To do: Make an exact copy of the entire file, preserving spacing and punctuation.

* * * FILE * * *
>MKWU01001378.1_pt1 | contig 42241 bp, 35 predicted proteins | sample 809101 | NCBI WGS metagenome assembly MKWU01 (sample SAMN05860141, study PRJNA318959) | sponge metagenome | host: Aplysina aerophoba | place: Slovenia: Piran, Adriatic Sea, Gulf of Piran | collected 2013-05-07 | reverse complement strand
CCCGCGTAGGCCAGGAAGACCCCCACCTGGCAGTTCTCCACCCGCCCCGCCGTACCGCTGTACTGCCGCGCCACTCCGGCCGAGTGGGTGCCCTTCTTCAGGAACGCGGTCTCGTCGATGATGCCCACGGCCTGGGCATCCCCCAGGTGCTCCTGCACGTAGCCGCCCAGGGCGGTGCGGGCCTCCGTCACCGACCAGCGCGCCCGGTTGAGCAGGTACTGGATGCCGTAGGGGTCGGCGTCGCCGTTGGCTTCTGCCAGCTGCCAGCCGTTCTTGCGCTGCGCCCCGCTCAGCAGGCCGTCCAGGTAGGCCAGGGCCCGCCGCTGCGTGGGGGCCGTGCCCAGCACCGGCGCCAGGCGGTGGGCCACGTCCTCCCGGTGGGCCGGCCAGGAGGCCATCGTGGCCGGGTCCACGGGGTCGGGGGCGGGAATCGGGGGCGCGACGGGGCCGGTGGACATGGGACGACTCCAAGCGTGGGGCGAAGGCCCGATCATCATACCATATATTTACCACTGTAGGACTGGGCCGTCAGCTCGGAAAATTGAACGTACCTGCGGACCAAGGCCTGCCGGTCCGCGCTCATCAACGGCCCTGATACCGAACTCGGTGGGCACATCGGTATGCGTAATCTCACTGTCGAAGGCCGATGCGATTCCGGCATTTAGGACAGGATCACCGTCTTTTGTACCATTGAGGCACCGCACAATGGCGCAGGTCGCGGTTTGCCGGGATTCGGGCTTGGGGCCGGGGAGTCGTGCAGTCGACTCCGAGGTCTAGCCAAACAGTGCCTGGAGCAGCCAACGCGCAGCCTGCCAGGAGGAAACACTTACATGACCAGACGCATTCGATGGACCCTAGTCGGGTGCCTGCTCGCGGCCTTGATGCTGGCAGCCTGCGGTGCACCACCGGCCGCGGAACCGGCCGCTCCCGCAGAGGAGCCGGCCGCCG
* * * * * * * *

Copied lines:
>MKWU01001378.1_pt1 | contig 42241 bp, 35 predicted proteins | sample 809101 | NCBI WGS metagenome assembly MKWU01 (sample SAMN05860141, study PRJNA318959) | sponge metagenome | host: Aplysina aerophoba | place: Slovenia: Piran, Adriatic Sea, Gulf of Piran | collected 2013-05-07 | reverse complement strand
CCCGCGTAGGCCAGGAAGACCCCCACCTGGCAGTTCTCCACCCGCCCCGCCGTACCGCTGTACTGCCGCGCCACTCCGGCCGAGTGGGTGCCCTTCTTCAGGAACGCGGTCTCGTCGATGATGCCCACGGCCTGGGCATCCCCCAGGTGCTCCTGCACGTAGCCGCCCAGGGCGGTGCGGGCCTCCGTCACCGACCAGCGCGCCCGGTTGAGCAGGTACTGGATGCCGTAGGGGTCGGCGTCGCCGTTGGCTTCTGCCAGCTGCCAGCCGTTCTTGCGCTGCGCCCCGCTCAGCAGGCCGTCCAGGTAGGCCAGGGCCCGCCGCTGCGTGGGGGCCGTGCCCAGCACCGGCGCCAGGCGGTGGGCCACGTCCTCCCGGTGGGCCGGCCAGGAGGCCATCGTGGCCGGGTCCACGGGGTCGGGGGCGGGAATCGGGGGCGCGACGGGGCCGGTGGACATGGGACGACTCCAAGCGTGGGGCGAAGGCCCGATCATCATACCATATATTTACCACTGTAGGACTGGGCCGTCAGCTCGGAAAATTGAACGTACCTGCGGACCAAGGCCTGCCGGTCCGCGCTCATCAACGGCCCTGATACCGAACTCGGTGGGCACATCGGTATGCGTAATCTCACTGTCGAAGGCCGATGCGATTCCGGCATTTAGGACAGGATCACCGTCTTTTGTACCATTGAGGCACCGCACAATGGCGCAGGTCGCGGTTTGCCGGGATTCGGGCTTGGGGCCGGGGAGTCGTGCAGTCGACTCCGAGGTCTAGCCAAACAGTGCCTGGAGCAGCCAACGCGCAGCCTGCCAGGAGGAAACACTTACATGACCAGACGCATTCGATGGACCCTAGTCGGGTGCCTGCTCGCGGCCTTGATGCTGGCAGCCTGCGGTGCACCACCGGCCGCGGAACCGGCCGCTCCCGCAGAGGAGCCGGCCGCCG